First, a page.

}
// ... more code
};



By using a static member function of the template class, the compiler will automatically allocate storage for your static member for each seperate template type instantiated.

Now, this isn't often what you want. Often you want:

class example_base {
static int& example_static() {
int storage = 0;
return storage;
}
};

template<typename whatever>
class example_template: [b]public example_base[/b] {
// ... more code
};



The difference is that in the first case, there is one copy of the int for each type "whatever" you create the template with, and in the second case there is one copy of the int that every template instance shares.

I avoid using static members -- I find that using a static function works better, not the least because storage is more natural, and because I can later easily add access guards to the static data.

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Hmm, how about templating the example_base as well? :)


template <typename I, I n> // is that OK? o_O
struct static_value {
static I& operator()() {
I storage = n;
return storage;
}

// I doubt these would ever be useful, but:
template <typename I1, I1 n>
static_value(const static_value<I1, n>& value) {
(*this)() = static_cast[i](value());
}

template <typename I1, I1 n>
static_value& operator=(const static_value<I1, n>& value) {
(*this)() = static_cast[i](value());
return *this;
}
};

// And a const-overload of sorts:
template <typename I, I n>
struct immutable_static_value {
static const I& operator()() const {
I storage = n;
return storage;
}
// Obviously can't have/don't want the other operations here.
};

struct foo: static_value<short, 4> {};
struct bar: static_value<short, 4> {};

template<typename whatever>
class example_template: public foo, public bar { // maybe private instead? :s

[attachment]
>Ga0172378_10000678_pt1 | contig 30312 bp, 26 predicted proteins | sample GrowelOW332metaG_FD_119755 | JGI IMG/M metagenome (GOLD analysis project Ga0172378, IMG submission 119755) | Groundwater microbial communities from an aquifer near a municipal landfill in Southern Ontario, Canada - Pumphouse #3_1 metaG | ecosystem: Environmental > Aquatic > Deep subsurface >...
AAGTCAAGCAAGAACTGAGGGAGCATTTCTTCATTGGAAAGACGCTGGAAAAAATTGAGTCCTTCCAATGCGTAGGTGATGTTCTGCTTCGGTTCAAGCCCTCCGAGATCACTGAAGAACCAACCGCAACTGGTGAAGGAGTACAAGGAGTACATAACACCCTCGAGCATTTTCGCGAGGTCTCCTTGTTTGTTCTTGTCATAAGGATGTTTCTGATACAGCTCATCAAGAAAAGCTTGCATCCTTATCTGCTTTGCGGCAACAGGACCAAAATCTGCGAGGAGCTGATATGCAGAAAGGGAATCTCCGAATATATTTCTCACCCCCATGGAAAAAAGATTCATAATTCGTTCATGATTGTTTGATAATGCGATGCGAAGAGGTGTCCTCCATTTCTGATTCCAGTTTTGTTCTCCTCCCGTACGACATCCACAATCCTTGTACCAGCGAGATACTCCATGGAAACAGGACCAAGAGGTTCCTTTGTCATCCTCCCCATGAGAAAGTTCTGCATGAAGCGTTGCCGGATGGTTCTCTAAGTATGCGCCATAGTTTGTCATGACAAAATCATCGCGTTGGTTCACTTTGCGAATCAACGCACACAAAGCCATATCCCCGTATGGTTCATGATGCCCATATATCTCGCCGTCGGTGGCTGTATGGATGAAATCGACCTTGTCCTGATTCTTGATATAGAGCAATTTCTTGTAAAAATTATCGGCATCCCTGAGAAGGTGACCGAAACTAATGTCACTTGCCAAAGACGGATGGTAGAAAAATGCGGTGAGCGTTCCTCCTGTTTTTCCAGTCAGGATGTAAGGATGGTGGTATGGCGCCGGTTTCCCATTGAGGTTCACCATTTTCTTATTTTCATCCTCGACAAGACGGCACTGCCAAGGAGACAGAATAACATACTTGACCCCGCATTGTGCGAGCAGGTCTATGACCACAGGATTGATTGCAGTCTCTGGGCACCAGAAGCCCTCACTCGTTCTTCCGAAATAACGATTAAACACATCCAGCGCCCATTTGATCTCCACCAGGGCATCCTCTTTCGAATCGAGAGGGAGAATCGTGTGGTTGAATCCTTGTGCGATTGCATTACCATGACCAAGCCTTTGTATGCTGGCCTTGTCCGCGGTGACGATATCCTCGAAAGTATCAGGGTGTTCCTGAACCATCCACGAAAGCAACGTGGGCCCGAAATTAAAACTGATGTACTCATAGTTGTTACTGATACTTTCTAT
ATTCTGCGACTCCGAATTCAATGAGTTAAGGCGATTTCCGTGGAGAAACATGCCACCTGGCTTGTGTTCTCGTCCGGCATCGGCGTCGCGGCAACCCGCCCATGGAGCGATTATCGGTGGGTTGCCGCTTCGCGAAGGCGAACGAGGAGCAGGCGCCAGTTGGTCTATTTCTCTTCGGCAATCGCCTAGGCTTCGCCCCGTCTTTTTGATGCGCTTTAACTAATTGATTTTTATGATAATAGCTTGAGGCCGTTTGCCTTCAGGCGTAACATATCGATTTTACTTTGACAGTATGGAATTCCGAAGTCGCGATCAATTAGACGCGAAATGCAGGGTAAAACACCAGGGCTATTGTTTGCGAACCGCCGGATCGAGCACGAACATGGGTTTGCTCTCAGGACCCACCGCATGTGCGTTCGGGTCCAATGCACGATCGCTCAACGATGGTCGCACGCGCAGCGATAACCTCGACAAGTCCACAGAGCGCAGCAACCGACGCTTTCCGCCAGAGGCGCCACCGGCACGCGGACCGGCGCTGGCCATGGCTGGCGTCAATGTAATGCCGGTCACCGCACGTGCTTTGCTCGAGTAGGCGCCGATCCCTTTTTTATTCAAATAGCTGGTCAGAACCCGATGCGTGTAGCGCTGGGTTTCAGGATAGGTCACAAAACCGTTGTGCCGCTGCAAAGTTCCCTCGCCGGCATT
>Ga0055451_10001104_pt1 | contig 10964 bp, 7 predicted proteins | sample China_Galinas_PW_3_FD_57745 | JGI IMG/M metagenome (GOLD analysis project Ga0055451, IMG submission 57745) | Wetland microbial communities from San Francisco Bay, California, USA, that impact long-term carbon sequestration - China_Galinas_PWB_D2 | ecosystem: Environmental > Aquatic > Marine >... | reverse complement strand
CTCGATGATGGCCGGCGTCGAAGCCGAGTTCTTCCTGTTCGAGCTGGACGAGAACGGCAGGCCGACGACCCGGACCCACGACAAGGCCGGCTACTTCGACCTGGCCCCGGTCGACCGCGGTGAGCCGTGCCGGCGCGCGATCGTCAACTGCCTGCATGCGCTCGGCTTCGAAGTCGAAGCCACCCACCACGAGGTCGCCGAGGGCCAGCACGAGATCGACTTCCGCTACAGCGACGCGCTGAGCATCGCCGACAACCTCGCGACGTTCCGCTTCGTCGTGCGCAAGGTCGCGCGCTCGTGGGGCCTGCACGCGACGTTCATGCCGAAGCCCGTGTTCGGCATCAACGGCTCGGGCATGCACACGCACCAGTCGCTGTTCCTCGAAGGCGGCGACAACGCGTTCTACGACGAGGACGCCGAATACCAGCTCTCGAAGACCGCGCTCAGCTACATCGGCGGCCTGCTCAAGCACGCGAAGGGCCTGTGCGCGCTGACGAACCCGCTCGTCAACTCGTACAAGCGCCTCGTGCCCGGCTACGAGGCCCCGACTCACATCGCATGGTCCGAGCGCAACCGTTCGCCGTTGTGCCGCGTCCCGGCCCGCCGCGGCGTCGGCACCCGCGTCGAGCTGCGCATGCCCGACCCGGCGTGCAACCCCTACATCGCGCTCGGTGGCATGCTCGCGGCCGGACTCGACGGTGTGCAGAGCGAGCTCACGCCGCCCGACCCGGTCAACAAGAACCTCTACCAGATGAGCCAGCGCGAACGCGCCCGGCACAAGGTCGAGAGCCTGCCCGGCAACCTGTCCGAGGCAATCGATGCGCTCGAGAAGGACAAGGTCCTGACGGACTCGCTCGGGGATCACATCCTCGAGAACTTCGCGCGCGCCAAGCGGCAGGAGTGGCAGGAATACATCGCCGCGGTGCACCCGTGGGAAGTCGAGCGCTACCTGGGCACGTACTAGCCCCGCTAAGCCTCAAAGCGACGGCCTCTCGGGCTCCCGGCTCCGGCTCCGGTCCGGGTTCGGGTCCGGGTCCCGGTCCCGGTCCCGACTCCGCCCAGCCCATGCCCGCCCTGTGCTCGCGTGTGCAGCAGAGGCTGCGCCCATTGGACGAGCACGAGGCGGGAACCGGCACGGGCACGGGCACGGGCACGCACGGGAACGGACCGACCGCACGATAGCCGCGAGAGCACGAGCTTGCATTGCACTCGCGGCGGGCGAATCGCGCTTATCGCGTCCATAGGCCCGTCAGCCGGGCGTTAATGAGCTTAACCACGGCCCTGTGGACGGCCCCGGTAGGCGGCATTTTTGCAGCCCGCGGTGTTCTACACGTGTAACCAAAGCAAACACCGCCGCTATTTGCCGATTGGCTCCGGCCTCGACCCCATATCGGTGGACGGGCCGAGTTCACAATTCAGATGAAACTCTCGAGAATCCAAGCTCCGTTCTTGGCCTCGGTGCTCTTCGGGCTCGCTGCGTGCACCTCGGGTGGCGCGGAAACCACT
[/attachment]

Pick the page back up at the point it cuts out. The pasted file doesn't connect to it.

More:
whatever x;
public:
static void wibble() {
std::cout << x << ++foo() << bar() << std::endl;
}
};





[Edited by - Zahlman on September 30, 2006 5:12:47 AM]

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Because the name of the static data is lost, Zahlman, and your code only works for intergral values (doesn't work for doubles, strings, and anything that isn't essentially an int).

Second, static operator() .. that is at the very least impolite use of operators, and practically ugly. You should override operators when the operation is analagous.

Third, your syntax looks like you are creating a foo and a bar, not calling static operator().

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Quote:
Original post by NotAYakk
Because the name of the static data is lost, Zahlman


It's supposed to be supplied by the typedef-name of the class you instantiate. It does have to come from somewhere; I suppose creating the typedef is hardly any less boilerplate than rewriting the struct every time. :(

Quote:
and your code only works for intergral values (doesn't work for doubles, strings, and anything that isn't essentially an int).


True, as I realized while constructing the usage example :)

Quote:
Second, static operator() .. that is at the very least impolite use of operators, and practically ugly. You should override operators when the operation is analagous.


I was following the previous version a little too closely, I think. 'static' should apply not to the operator, but to 'storage', for this one.

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You guys need to proof read your code. Not you, zahlman. You're perfect as always.


template <typename T>
class static_member
{
public:
static T& value()
{
static T v;
return v;
}
};

template <typename T>
class example : public static_member<int>
{}

int main()
{
example<int> foo;
example<float> bar;

foo.value() = 42;

assert(bar.value() == foo.value());
}



If you need more than one static with the same type, you'll have to write wrappers in the child template, and differentiate between base members somehow.